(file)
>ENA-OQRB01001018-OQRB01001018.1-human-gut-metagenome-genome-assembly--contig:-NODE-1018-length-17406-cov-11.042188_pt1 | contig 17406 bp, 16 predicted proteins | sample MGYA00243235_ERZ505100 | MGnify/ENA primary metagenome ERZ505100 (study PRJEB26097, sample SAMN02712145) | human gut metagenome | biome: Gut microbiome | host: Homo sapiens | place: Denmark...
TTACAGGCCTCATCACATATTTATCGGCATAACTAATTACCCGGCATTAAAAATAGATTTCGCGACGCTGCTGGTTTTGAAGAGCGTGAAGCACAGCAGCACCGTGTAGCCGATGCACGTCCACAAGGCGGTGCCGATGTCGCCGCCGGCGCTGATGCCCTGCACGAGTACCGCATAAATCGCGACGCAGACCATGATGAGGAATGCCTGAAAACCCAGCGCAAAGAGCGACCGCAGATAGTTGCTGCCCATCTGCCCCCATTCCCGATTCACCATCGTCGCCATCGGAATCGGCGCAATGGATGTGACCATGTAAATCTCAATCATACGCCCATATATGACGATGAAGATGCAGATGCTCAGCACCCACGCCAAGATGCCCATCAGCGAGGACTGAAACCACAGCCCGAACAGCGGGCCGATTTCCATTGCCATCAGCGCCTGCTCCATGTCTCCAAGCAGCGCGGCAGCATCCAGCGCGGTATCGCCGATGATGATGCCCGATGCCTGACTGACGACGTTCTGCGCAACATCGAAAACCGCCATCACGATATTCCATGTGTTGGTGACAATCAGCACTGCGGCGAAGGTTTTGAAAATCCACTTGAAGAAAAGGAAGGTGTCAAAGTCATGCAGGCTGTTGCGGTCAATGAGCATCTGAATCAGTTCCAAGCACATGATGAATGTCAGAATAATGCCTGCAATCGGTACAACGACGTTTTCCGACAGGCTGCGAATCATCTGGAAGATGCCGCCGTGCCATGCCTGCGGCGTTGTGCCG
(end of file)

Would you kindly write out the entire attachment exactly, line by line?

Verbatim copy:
>ENA-OQRB01001018-OQRB01001018.1-human-gut-metagenome-genome-assembly--contig:-NODE-1018-length-17406-cov-11.042188_pt1 | contig 17406 bp, 16 predicted proteins | sample MGYA00243235_ERZ505100 | MGnify/ENA primary metagenome ERZ505100 (study PRJEB26097, sample SAMN02712145) | human gut metagenome | biome: Gut microbiome | host: Homo sapiens | place: Denmark...
TTACAGGCCTCATCACATATTTATCGGCATAACTAATTACCCGGCATTAAAAATAGATTTCGCGACGCTGCTGGTTTTGAAGAGCGTGAAGCACAGCAGCACCGTGTAGCCGATGCACGTCCACAAGGCGGTGCCGATGTCGCCGCCGGCGCTGATGCCCTGCACGAGTACCGCATAAATCGCGACGCAGACCATGATGAGGAATGCCTGAAAACCCAGCGCAAAGAGCGACCGCAGATAGTTGCTGCCCATCTGCCCCCATTCCCGATTCACCATCGTCGCCATCGGAATCGGCGCAATGGATGTGACCATGTAAATCTCAATCATACGCCCATATATGACGATGAAGATGCAGATGCTCAGCACCCACGCCAAGATGCCCATCAGCGAGGACTGAAACCACAGCCCGAACAGCGGGCCGATTTCCATTGCCATCAGCGCCTGCTCCATGTCTCCAAGCAGCGCGGCAGCATCCAGCGCGGTATCGCCGATGATGATGCCCGATGCCTGACTGACGACGTTCTGCGCAACATCGAAAACCGCCATCACGATATTCCATGTGTTGGTGACAATCAGCACTGCGGCGAAGGTTTTGAAAATCCACTTGAAGAAAAGGAAGGTGTCAAAGTCATGCAGGCTGTTGCGGTCAATGAGCATCTGAATCAGTTCCAAGCACATGATGAATGTCAGAATAATGCCTGCAATCGGTACAACGACGTTTTCCGACAGGCTGCGAATCATCTGGAAGATGCCGCCGTGCCATGCCTGCGGCGTTGTGCCG